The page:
The goal of any arthroplasty is to restore stability to the joint and thereby reduce pain (Zhu et al., 2018). When a PIP arthroplasty is indicated, surgeons can use a variety of implant types to achieve these objectives. Silicone The Swanson silicone arthroplasty implant remains the preferred option for many surgeons, as it continues to provide reliable outcomes with high client satisfaction (Lubahn et al., 2011). Used to maintain phalanx alignment and space at the joint, a silicone implant may not allow normal biomechanics at the PIP joint, leading to a limited arc of motion at only 25/75 degrees (Cannon, 2020; Lubahn et al., 2011). Even so, this type of implant may be appropriate for older clients or those with fewer occupational and task demands (Lubahn et al., 2011). Pyrocarbon Pyrocarbon is a strong, fatigue- and wear-resistant, ceramic-like material made of pyrolytic carbon. Pyrocarbon is the resurfacing arthroplasty of choice for many more experienced surgeons in comparison to the Swanson silicone implant (Lubahn et al., 2011). The pyrocarbon device is a two-component, bicondylar, semiconstrained prosthesis designed to replace the articulating surfaces of the PIP joint and accommodate maximum anatomic ROM. Pyrocarbon is superior to silicone implants because pyrocarbon reproduces the joint surface more accurately, thereby improving biomechanics. Since less bone is removed with pyrocarbon than with silastic implants, the collateral ligaments are preserved, and this aids greatly in joint stability. Unfortunately, in cases in which ligamentous tissue is minimal, reconstruction does not provide adequate stabilization, and subluxation, dislocation, lateral/longitudinal deformities, and loss of motion can occur (Lubahn et al., 2011). The surgical procedures for resurfacing arthroplasties vary greatly depending on the type and brand of implant used, as well as the client’s unique anatomy and quality of the joint and soft tissues (Lubahn et al., 2011). Surgeons can use a dorsal, volar, or lateral approach to access the involved joint. Each approach involves different released or repaired structures that will require protection during recovery. It is imperative for the OT practitioner to verify the surgical approach and explicit postoperative treatment protocol with the surgeon to ensure exercises and orthotics utilized are appropriate and necessary. For example, the collateral ligaments or even the central slip may be released during the procedure, and both require different orthotics for protection. Additionally, mobilization is delayed if the central slip was repaired, whereas immediate AROM is permitted following only collateral ligament release (Lubahn et al., 2011). One surgical technique involves a dorsal incision to the middle and proximal phalanges, which provides full exposure of the joint. The capsule is open with preservation of intact ligamentous tissue. Once exposed, the PIP joint is hyperflexed to expose the ends of each phalanx. The ends of the bone are removed and replaced with the pyrocarbon arthroplasty. Once the pyrocarbon device is in place and tested, the surrounding ligamentous capsule is sutured and the skin closed. Following several days Physical-Therapy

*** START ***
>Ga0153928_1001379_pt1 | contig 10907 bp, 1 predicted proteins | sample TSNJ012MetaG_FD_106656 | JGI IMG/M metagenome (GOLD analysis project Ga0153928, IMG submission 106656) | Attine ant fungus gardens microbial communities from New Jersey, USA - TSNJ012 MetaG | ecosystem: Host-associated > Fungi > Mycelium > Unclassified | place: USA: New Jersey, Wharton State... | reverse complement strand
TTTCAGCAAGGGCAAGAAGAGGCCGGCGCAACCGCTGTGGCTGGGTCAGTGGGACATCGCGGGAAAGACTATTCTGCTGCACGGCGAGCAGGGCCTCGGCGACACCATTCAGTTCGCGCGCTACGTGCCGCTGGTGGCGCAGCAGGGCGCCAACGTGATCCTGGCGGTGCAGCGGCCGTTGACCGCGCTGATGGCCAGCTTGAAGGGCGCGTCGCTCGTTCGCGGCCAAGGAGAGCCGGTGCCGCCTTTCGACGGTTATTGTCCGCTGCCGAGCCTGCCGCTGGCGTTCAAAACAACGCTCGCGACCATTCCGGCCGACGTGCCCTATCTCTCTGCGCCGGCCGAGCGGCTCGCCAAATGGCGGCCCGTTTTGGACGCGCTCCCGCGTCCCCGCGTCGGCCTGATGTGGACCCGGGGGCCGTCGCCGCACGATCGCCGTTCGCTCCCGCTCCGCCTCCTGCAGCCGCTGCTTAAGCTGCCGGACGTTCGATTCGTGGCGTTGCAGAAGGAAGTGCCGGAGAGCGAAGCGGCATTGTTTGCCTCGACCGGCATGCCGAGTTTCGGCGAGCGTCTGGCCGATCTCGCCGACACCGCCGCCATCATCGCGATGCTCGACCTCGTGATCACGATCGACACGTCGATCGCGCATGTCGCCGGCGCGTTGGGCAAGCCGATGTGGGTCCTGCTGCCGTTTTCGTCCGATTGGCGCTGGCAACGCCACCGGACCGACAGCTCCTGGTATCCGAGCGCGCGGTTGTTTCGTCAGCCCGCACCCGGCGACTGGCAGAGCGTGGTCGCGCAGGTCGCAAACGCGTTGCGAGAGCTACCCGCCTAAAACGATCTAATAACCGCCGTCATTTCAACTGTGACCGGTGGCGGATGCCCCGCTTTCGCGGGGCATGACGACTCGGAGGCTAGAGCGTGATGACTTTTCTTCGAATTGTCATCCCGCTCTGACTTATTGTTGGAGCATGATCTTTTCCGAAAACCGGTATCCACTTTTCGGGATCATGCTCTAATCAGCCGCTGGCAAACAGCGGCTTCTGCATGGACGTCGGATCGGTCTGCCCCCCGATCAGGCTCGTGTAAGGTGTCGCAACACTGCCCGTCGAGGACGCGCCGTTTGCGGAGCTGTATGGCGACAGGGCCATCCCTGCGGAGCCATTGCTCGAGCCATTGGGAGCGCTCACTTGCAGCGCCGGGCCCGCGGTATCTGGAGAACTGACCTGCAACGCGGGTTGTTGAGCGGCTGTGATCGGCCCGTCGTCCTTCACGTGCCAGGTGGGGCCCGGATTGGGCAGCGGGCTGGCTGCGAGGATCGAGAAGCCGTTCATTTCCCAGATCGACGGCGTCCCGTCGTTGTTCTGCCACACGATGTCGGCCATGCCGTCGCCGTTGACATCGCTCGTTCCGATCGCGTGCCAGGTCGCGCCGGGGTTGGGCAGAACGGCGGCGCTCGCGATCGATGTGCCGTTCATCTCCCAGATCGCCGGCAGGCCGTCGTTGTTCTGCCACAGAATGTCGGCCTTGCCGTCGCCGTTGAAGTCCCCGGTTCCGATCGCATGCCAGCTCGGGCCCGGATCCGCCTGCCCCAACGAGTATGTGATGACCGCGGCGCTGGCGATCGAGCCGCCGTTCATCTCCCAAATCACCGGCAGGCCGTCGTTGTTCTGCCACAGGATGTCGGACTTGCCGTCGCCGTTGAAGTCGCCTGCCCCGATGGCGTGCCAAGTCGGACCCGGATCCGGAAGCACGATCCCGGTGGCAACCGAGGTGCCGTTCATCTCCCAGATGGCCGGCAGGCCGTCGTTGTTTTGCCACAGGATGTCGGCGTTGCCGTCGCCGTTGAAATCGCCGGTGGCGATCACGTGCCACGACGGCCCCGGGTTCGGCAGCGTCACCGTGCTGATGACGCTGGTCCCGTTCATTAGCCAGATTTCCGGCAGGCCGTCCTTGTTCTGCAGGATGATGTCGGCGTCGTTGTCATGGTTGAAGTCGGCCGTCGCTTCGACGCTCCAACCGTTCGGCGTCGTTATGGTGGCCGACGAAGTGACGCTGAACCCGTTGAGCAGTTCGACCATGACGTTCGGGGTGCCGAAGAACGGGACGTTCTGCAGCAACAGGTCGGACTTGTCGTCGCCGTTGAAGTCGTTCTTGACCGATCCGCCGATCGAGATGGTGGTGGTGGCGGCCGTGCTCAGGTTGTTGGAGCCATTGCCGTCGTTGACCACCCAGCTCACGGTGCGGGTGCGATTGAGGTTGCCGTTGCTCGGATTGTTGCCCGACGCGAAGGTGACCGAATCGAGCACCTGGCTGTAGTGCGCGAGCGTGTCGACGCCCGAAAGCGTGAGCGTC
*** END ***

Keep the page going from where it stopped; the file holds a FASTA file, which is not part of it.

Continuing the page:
Book Code: PTNY1024